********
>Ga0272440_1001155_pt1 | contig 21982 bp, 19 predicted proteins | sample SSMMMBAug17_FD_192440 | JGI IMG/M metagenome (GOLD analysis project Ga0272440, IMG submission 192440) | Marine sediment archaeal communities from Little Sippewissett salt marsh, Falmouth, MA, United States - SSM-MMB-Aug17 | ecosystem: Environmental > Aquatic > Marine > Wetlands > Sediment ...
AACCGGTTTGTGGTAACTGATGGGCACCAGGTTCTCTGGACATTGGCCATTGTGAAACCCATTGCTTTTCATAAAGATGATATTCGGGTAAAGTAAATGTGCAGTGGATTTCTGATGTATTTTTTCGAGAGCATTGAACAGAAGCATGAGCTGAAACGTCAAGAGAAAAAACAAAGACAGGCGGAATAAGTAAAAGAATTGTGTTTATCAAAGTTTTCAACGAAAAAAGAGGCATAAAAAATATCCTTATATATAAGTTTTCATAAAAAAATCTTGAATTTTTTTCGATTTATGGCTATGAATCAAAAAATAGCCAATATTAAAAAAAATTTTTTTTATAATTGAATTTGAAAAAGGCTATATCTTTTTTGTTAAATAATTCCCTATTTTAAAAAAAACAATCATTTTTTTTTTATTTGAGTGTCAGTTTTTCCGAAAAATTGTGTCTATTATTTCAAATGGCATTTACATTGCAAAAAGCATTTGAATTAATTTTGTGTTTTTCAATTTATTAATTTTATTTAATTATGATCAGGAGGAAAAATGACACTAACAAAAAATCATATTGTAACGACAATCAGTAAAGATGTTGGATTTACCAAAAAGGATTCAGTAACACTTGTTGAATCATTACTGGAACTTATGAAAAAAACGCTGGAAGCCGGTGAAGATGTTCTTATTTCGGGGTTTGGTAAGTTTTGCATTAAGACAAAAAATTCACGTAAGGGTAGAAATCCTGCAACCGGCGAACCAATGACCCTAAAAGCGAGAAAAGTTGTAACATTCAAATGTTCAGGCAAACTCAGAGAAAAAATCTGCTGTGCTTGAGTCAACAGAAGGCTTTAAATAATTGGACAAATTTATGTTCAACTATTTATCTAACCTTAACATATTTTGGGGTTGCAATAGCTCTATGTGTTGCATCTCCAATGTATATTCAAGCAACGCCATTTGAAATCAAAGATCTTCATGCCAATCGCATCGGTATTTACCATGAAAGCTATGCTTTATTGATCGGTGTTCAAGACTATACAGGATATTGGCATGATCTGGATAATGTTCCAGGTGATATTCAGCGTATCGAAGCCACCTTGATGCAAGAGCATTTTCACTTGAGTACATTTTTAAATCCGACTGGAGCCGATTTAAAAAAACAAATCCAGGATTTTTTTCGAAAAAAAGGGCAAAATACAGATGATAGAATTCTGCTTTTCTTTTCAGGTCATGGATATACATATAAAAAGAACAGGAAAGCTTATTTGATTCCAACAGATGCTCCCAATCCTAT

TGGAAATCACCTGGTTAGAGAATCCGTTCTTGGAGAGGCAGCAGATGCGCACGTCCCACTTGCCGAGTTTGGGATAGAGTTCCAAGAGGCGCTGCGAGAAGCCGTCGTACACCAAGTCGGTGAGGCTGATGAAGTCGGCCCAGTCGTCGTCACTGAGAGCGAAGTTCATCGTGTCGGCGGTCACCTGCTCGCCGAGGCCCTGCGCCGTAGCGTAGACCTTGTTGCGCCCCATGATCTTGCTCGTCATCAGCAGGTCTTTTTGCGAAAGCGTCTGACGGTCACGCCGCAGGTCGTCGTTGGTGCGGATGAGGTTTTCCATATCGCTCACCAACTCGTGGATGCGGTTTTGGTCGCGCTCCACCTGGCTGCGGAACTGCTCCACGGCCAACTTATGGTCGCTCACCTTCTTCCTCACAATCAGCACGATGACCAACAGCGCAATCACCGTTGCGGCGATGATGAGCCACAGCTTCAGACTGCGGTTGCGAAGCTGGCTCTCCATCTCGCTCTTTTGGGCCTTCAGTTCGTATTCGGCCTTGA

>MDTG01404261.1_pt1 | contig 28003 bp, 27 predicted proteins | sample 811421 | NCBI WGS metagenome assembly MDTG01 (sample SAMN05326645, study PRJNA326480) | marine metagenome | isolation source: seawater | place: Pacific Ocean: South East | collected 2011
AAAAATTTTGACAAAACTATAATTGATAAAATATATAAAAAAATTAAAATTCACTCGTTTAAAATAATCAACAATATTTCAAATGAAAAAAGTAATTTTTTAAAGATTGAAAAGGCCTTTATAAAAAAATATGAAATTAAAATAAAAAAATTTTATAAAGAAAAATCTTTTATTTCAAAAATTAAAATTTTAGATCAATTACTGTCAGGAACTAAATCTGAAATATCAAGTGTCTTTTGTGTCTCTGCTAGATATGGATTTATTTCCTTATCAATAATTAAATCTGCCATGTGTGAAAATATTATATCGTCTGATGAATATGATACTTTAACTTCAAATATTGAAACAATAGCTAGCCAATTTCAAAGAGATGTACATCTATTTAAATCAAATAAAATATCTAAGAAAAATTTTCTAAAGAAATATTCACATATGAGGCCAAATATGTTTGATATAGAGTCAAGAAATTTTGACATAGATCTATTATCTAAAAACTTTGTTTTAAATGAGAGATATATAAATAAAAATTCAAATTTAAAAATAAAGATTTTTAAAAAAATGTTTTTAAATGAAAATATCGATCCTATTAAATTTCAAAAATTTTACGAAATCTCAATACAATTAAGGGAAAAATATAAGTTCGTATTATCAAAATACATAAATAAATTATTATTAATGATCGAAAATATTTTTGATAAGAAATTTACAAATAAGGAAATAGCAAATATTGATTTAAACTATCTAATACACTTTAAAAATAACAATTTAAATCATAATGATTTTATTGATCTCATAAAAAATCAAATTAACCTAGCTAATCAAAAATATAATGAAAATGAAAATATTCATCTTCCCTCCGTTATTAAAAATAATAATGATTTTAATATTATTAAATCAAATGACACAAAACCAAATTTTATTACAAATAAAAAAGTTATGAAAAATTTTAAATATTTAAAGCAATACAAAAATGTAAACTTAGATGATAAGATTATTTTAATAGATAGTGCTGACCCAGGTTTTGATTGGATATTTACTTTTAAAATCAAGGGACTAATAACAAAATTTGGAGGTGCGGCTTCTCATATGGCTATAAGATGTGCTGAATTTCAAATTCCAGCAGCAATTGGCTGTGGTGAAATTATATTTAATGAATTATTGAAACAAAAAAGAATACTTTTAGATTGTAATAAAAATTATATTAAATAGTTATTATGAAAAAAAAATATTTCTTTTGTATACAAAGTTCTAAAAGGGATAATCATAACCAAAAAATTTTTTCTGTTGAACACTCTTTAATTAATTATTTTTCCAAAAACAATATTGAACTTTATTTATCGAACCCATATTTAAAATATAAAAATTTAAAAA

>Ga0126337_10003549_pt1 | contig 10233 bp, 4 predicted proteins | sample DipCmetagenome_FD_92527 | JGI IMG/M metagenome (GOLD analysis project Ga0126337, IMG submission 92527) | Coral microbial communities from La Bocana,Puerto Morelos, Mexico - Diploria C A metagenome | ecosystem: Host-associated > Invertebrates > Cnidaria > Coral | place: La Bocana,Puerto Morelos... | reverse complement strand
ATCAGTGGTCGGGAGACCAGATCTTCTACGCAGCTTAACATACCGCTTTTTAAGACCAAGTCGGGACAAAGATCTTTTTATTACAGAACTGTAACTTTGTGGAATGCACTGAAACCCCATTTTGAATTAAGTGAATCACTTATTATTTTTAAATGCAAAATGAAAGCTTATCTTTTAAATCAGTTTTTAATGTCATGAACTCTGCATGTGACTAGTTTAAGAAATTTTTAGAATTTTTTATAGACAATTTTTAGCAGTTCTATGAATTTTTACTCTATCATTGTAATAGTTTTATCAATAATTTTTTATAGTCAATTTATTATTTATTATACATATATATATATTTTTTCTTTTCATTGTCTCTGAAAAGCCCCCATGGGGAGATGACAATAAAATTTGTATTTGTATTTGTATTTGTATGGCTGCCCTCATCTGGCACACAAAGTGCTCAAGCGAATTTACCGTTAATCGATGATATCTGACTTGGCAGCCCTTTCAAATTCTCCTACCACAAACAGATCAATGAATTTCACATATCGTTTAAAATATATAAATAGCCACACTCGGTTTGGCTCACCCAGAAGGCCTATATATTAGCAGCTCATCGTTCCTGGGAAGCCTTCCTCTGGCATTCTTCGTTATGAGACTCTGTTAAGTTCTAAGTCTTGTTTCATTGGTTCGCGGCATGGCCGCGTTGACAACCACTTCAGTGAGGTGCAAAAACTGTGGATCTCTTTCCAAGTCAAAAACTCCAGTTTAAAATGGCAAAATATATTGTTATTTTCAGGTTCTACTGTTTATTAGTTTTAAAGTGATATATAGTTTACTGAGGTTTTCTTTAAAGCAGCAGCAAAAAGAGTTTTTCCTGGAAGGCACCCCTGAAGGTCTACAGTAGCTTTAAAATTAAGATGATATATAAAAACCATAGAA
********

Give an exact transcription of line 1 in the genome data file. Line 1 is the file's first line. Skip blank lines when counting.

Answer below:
>Ga0272440_1001155_pt1 | contig 21982 bp, 19 predicted proteins | sample SSMMMBAug17_FD_192440 | JGI IMG/M metagenome (GOLD analysis project Ga0272440, IMG submission 192440) | Marine sediment archaeal communities from Little Sippewissett salt marsh, Falmouth, MA, United States - SSM-MMB-Aug17 | ecosystem: Environmental > Aquatic > Marine > Wetlands > Sediment ...